Olson v. Major League Baseball, No. 20-1831 (2d Cir. 2022)Annotate this Case
Plaintiffs, a putative class of fantasy sports players, filed suit alleging claims for fraudulent misrepresentations and omissions, negligent misrepresentations, violations of various state consumer protection laws, and unjust enrichment. Plaintiffs alleged that defendants fraudulently concealed that player statistics were purportedly unreliable because of rule violations in the form of electronic sign-stealing by certain MLB teams during the 2017–2019 baseball seasons. Plaintiffs further alleged that MLB intentionally took no action to address these rule violations in order to protect its financial interest and investment in DraftKings.
The Second Circuit affirmed the district court's dismissal of the First Amended Complaint and its denial of plaintiffs' motion for reconsideration, holding that alleged misrepresentations or omissions by organizers and participants in major league sports about the competition itself—such as statements about performance, team strategy, or rules violations—do not give rise to plausible claims sounding in fraud or related legal theories brought by consumers of a fantasy sports competition who are utilizing a league's player statistics.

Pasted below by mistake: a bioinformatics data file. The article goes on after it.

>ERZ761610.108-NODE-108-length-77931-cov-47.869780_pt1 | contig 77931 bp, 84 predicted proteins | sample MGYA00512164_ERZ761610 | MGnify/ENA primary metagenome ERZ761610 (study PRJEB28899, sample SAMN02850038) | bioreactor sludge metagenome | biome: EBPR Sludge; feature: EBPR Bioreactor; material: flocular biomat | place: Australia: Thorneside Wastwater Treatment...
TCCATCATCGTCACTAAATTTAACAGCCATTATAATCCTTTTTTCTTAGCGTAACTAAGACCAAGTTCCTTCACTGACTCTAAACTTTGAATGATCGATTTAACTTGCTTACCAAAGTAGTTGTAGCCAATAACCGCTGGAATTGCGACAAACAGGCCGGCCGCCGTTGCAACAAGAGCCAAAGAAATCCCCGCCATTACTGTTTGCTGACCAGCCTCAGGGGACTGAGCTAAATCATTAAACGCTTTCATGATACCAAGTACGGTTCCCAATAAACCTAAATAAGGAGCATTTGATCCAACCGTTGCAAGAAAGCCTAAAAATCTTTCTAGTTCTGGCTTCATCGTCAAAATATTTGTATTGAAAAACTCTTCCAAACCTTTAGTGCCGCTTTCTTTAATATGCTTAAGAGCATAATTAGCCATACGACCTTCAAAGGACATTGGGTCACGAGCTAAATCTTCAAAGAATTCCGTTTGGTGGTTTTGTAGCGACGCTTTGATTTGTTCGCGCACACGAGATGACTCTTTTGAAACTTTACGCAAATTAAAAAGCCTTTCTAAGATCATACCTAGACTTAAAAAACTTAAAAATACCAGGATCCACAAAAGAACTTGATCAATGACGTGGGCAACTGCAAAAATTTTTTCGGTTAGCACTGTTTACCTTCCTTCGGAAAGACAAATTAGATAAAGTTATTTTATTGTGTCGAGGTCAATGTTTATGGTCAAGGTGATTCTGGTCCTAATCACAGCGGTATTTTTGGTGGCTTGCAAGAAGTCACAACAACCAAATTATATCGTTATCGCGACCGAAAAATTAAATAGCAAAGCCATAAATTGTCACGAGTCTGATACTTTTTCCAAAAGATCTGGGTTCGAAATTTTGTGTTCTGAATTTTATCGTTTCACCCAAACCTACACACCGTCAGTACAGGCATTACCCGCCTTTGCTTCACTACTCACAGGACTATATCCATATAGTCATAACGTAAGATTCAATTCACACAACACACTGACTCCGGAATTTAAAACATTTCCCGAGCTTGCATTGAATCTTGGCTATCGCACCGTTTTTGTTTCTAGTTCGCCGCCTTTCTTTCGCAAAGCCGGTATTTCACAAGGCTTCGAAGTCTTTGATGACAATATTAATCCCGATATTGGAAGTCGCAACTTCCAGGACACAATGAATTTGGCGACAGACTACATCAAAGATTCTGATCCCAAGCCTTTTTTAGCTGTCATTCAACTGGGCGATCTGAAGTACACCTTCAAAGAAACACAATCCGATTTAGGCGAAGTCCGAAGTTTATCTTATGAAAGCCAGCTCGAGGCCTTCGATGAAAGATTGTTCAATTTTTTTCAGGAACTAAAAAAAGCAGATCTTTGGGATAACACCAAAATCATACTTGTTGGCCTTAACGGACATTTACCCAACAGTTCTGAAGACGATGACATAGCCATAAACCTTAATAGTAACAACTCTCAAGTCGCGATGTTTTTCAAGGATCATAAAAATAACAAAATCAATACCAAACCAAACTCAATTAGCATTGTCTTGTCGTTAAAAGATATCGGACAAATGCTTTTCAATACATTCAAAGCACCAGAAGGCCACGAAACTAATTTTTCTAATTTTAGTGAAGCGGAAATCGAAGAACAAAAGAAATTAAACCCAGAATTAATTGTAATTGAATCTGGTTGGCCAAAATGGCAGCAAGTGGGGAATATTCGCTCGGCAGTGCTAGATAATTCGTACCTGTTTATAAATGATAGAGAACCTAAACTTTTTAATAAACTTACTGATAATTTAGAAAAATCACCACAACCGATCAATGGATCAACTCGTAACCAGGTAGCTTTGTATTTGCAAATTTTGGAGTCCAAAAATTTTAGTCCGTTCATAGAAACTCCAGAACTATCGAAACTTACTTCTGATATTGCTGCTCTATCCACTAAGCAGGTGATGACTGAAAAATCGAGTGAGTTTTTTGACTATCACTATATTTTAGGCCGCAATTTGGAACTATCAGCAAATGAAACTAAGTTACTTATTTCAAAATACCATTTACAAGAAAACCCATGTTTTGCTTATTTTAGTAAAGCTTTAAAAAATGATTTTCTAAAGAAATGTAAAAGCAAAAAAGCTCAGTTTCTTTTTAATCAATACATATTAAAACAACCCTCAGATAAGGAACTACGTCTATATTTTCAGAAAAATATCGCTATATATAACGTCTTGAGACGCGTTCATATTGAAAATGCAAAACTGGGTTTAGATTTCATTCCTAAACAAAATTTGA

The court also affirmed the district court's order, which concluded that a September 14, 2017 letter from the MLB Commissioner to the New York Yankees General Manager should be unsealed. The court concluded that the district court did not abuse its discretion in unsealing the letter in light of plaintiffs' attempted use of the letter in their proposed Second Amended Complaint and the district court's discussion of the letter in explaining its decision to deny plaintiffs' request for leave to amend in their reconsideration motion, and because MLB disclosed a substantial portion of the substance of the letter in its press release about the investigation.